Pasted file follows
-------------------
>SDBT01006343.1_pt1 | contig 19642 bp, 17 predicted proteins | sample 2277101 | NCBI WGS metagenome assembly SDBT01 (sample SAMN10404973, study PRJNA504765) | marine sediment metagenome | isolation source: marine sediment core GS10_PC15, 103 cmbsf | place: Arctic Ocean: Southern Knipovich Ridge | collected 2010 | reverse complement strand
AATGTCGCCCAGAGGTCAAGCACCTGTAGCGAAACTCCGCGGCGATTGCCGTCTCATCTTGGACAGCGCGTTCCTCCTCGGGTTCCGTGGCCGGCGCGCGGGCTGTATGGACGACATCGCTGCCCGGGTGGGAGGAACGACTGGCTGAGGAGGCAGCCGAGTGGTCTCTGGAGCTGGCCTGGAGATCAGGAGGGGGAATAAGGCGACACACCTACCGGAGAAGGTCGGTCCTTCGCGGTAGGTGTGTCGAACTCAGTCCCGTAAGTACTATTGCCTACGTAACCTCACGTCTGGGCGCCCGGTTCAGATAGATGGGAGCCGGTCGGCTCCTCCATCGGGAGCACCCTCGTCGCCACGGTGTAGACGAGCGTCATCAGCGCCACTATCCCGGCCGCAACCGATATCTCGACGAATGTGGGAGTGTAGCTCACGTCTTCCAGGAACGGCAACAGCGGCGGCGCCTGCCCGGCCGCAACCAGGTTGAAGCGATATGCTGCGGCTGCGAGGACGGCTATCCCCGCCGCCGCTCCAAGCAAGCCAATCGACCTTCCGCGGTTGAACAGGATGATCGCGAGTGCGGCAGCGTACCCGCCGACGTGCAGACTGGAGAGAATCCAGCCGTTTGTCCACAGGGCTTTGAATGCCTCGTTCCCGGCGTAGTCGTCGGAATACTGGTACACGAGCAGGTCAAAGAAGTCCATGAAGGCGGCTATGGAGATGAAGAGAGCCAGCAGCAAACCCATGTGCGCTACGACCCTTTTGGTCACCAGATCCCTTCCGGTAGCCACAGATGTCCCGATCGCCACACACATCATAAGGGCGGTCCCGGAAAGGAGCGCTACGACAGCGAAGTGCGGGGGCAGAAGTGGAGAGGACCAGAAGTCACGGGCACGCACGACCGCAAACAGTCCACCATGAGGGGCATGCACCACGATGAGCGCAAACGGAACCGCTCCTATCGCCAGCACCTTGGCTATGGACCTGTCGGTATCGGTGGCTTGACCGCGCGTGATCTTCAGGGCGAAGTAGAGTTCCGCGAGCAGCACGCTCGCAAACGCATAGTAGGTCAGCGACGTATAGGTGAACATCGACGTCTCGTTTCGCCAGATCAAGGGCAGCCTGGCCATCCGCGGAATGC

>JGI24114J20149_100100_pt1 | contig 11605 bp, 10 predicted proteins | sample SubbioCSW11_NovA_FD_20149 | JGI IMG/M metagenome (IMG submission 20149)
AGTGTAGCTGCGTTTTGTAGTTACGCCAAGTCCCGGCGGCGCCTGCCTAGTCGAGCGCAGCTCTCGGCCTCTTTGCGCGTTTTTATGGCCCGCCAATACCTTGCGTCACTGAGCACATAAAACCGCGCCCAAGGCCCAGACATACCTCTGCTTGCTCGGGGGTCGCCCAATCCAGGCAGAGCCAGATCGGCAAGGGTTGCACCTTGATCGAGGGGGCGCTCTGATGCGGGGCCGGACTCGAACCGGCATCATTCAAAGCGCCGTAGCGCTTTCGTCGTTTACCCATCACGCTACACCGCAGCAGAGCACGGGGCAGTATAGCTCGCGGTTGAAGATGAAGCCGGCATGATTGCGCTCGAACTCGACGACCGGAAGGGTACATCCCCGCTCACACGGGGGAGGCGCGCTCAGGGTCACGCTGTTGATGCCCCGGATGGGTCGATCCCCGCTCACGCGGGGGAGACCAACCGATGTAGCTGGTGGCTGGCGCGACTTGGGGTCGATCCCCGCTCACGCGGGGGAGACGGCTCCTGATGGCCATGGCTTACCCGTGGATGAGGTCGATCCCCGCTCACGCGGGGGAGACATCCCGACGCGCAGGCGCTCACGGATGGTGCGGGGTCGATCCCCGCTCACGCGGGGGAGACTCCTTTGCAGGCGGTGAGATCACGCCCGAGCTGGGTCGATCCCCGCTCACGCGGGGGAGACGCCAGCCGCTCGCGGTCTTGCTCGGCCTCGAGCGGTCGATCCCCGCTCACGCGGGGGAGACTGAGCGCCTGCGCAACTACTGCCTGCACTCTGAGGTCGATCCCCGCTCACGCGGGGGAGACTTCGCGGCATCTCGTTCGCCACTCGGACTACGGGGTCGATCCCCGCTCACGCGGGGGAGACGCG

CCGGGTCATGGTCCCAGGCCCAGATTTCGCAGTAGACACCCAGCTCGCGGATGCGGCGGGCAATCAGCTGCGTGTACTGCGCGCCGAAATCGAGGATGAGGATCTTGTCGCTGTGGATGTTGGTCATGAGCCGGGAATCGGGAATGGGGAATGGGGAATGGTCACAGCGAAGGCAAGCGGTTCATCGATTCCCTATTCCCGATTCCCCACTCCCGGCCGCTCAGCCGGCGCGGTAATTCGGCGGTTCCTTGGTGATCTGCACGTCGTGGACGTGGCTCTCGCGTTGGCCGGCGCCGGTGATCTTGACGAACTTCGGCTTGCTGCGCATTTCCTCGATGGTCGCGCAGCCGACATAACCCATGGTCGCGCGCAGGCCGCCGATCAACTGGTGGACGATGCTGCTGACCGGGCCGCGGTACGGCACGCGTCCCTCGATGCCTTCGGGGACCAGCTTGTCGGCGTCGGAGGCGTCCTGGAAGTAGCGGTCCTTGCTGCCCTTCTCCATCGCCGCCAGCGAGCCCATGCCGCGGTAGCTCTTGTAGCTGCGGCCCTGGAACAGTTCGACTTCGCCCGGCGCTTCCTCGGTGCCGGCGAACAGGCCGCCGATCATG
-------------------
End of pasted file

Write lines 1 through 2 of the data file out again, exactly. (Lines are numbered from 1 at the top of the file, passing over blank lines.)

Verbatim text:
>SDBT01006343.1_pt1 | contig 19642 bp, 17 predicted proteins | sample 2277101 | NCBI WGS metagenome assembly SDBT01 (sample SAMN10404973, study PRJNA504765) | marine sediment metagenome | isolation source: marine sediment core GS10_PC15, 103 cmbsf | place: Arctic Ocean: Southern Knipovich Ridge | collected 2010 | reverse complement strand
AATGTCGCCCAGAGGTCAAGCACCTGTAGCGAAACTCCGCGGCGATTGCCGTCTCATCTTGGACAGCGCGTTCCTCCTCGGGTTCCGTGGCCGGCGCGCGGGCTGTATGGACGACATCGCTGCCCGGGTGGGAGGAACGACTGGCTGAGGAGGCAGCCGAGTGGTCTCTGGAGCTGGCCTGGAGATCAGGAGGGGGAATAAGGCGACACACCTACCGGAGAAGGTCGGTCCTTCGCGGTAGGTGTGTCGAACTCAGTCCCGTAAGTACTATTGCCTACGTAACCTCACGTCTGGGCGCCCGGTTCAGATAGATGGGAGCCGGTCGGCTCCTCCATCGGGAGCACCCTCGTCGCCACGGTGTAGACGAGCGTCATCAGCGCCACTATCCCGGCCGCAACCGATATCTCGACGAATGTGGGAGTGTAGCTCACGTCTTCCAGGAACGGCAACAGCGGCGGCGCCTGCCCGGCCGCAACCAGGTTGAAGCGATATGCTGCGGCTGCGAGGACGGCTATCCCCGCCGCCGCTCCAAGCAAGCCAATCGACCTTCCGCGGTTGAACAGGATGATCGCGAGTGCGGCAGCGTACCCGCCGACGTGCAGACTGGAGAGAATCCAGCCGTTTGTCCACAGGGCTTTGAATGCCTCGTTCCCGGCGTAGTCGTCGGAATACTGGTACACGAGCAGGTCAAAGAAGTCCATGAAGGCGGCTATGGAGATGAAGAGAGCCAGCAGCAAACCCATGTGCGCTACGACCCTTTTGGTCACCAGATCCCTTCCGGTAGCCACAGATGTCCCGATCGCCACACACATCATAAGGGCGGTCCCGGAAAGGAGCGCTACGACAGCGAAGTGCGGGGGCAGAAGTGGAGAGGACCAGAAGTCACGGGCACGCACGACCGCAAACAGTCCACCATGAGGGGCATGCACCACGATGAGCGCAAACGGAACCGCTCCTATCGCCAGCACCTTGGCTATGGACCTGTCGGTATCGGTGGCTTGACCGCGCGTGATCTTCAGGGCGAAGTAGAGTTCCGCGAGCAGCACGCTCGCAAACGCATAGTAGGTCAGCGACGTATAGGTGAACATCGACGTCTCGTTTCGCCAGATCAAGGGCAGCCTGGCCATCCGCGGAATGC